Happy Birthday to my brother, Dan--as proof of his craziness, he ran the Death Valley Marathon last weekend. Will the Antarctic Marathon be next??

Love you, Dan.

Wednesday, December 05, 2007

Free Rice

Free Rice is a fun place to learn new words and help donate rice at the same time. Innovative idea. And Snopes confirms the claim--the rice is truly being donated, it's no urban legend.

Friday, November 23, 2007

Britishisms 2

My daughter got on the hotel elevator yesterday with a English man. Making conversation, he asked her, "Are you on holiday, then?"
"Yes," she answered. "It's our Thanksgiving."
"Ah..." he said. "Must be one of those colonial things."

Wednesday, November 21, 2007


A few weeks ago I sent a picture book manuscript to an editor in England. Recently, she replied, asking me to email her my "potted history."

At first, I thought of potted plants...potting soil...then I realized what she wanted! (potted = abridged, brief)

Made me laugh. An example of those little language differences.

Saturday, November 17, 2007

Bunny Ears Murphy

We spoil this animal so much. He gets to lick out all the yogurt and sour cream containers when we're done with them. He sleeps in the recliner at night. He holds his leash in his mouth and tries to take us for a walk. He moans at the door if we accidentally shut him out of the bedroom.
But he sure is cute, isn't he? Anna calls him her "little brother."

How Do You Worship?

I found an interview online recently that interests and challenges me--in it, Anne Zaki talks with Joel and Amy Navarro, a couple from the Philippines, about what Christians in the Philippines and U.S. can learn from each other. Just an excerpt below; for more, follow the link.

************************************************************************************* What have you found most challenging or shocking as you worship here?

Amy: I still wish I could move more. When nobody else is moving, that situation inhibits me.

Joel: The opulent use of technology and massive performing forces in worship in your mega-churches is always a cause for culture shock. Beyond that, I miss hearing a broader mix of music. Churches need to be politically and culturally sensitive to the makeup of their congregations. I hear music from Mexico and Africa being represented, but I have yet to hear music from Asia, the Middle East, or Eastern Europe.

Being committed to welcoming people of color is a good thing, but housing the culture of people of color is a higher commitment. Churches need to decide: “Even though we are the dominant color here, we must show preferential treatment for people of color. Christ incarnated himself to become one with the poor, the alien, and the alienated.”

What does that mean in practical steps?

Joel: White people need to identify with non-white people, to engage themselves more in the culture of the emotions, the perspective of the heart, and the perspective of relationships. The diversity I seek is not just in terms of color, but also in educational background.

Language from the pulpit doesn't always have to be profound. We do yearn for the eloquent from time to time, but sometimes we need to hear the language of the poor and the uneducated, as a way of engagement. The Jesuits have a term for this – preferential option for the poor.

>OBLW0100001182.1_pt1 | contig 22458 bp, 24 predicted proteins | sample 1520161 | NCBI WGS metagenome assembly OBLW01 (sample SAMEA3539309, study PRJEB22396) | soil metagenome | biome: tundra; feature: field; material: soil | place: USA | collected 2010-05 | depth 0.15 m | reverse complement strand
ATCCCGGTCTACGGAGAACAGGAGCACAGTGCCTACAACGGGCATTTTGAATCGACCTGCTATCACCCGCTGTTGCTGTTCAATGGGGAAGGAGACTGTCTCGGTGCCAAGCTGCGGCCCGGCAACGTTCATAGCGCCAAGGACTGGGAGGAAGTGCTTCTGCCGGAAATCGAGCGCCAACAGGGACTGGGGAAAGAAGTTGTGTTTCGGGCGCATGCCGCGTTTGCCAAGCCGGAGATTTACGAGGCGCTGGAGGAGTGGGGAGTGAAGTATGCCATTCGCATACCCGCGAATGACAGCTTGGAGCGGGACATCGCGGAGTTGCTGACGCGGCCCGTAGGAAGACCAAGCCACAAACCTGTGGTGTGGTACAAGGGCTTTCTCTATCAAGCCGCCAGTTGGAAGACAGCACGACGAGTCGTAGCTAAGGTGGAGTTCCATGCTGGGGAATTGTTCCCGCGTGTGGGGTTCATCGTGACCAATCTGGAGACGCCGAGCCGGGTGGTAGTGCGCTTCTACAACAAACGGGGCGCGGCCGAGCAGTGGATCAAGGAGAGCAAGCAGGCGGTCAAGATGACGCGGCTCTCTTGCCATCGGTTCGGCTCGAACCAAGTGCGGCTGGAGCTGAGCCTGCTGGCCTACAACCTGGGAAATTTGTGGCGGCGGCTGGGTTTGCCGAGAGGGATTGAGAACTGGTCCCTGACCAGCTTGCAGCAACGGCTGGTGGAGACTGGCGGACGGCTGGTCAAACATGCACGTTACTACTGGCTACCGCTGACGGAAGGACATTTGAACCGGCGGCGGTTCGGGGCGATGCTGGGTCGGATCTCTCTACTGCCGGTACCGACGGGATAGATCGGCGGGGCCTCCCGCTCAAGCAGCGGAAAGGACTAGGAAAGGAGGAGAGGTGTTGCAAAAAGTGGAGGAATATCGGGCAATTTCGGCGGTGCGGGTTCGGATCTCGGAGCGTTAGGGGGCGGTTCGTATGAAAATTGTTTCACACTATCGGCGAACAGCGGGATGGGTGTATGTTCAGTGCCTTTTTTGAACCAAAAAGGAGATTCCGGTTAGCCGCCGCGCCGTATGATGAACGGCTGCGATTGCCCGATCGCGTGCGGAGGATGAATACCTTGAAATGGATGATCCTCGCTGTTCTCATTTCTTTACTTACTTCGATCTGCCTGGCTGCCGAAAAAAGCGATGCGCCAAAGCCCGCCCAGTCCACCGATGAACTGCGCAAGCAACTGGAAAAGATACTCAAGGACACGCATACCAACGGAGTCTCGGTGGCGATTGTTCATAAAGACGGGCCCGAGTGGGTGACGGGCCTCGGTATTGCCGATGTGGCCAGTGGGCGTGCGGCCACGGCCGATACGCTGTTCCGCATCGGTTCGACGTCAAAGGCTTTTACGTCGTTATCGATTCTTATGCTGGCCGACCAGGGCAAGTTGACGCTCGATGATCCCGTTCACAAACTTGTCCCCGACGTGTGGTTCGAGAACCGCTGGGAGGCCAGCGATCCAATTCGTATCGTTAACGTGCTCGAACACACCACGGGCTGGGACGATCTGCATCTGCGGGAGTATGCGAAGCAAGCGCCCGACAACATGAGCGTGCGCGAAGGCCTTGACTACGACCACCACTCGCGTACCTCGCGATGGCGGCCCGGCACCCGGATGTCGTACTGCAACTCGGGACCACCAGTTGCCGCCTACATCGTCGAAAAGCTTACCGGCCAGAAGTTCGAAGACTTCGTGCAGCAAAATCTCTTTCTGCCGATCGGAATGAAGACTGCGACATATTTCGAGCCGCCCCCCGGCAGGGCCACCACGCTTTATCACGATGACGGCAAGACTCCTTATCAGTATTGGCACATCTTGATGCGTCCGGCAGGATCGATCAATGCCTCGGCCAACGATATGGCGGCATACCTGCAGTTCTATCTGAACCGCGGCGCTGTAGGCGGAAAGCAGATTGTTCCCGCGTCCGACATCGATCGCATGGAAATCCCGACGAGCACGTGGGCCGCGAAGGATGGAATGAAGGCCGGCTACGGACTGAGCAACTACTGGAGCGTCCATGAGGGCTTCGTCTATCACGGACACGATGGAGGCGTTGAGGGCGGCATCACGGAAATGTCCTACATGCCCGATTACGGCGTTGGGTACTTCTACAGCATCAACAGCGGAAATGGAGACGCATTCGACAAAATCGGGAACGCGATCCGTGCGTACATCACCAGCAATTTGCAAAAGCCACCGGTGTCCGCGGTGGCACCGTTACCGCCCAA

Amy: So to be preferential also means covering topics that are significant to immigrants, like establishing one's identity, discovering one's role in this community, and carrying out the purpose for which God has brought that person to this new community.

Joel: We rarely see a person of color in the pulpit, challenging people in very plain language. I wonder how many of us internationals are invited to homes of white people. Many churches ask international people to speak in Sunday school on random mornings. How about inviting them to speak in the pulpit?

Amy: Even just once a year, or once a quarter, invite non-whites to give their testimonies. The choice of topics and speakers should reflect the church's commitment to diversity.

What has been instructive that you wish to recreate back in the Philippines?

Amy: I appreciate very much the Sunday when we remember victims of abuse. Until now in the Philippines, physical and emotional abuse is a topic that is rarely spoken in the pulpit. I think it's so beautiful to dedicate a whole Sunday service—liturgy, music, and prayers—to that issue.

Joel: The practice of Communion at Church of the Servant CRC moves me profoundly—the music we sing as we gather around the elements, and as the bread and wine are passed from communicant to communicant. I also find its liturgy excellent, thoughtful, and carefully prepared. The use of the liturgical calendar is especially helpful.
This article was first published by the Calvin Institute of Christian Worship:

Thursday, November 15, 2007

Eternal Light, Shine Into Our Hearts

Eternal light, shine into our hearts, Eternal Goodness, deliver us from evil,
Eternal Power, be our support,
Eternal Wisdom, scatter the darkness of our ignorance,
Eternal Pity, have mercy upon us;
that with all our heart and mind and soul and strength
we may seek thy face and be brought by thy infinite mercy to thy holy presence;
through Jesus Christ our Lord.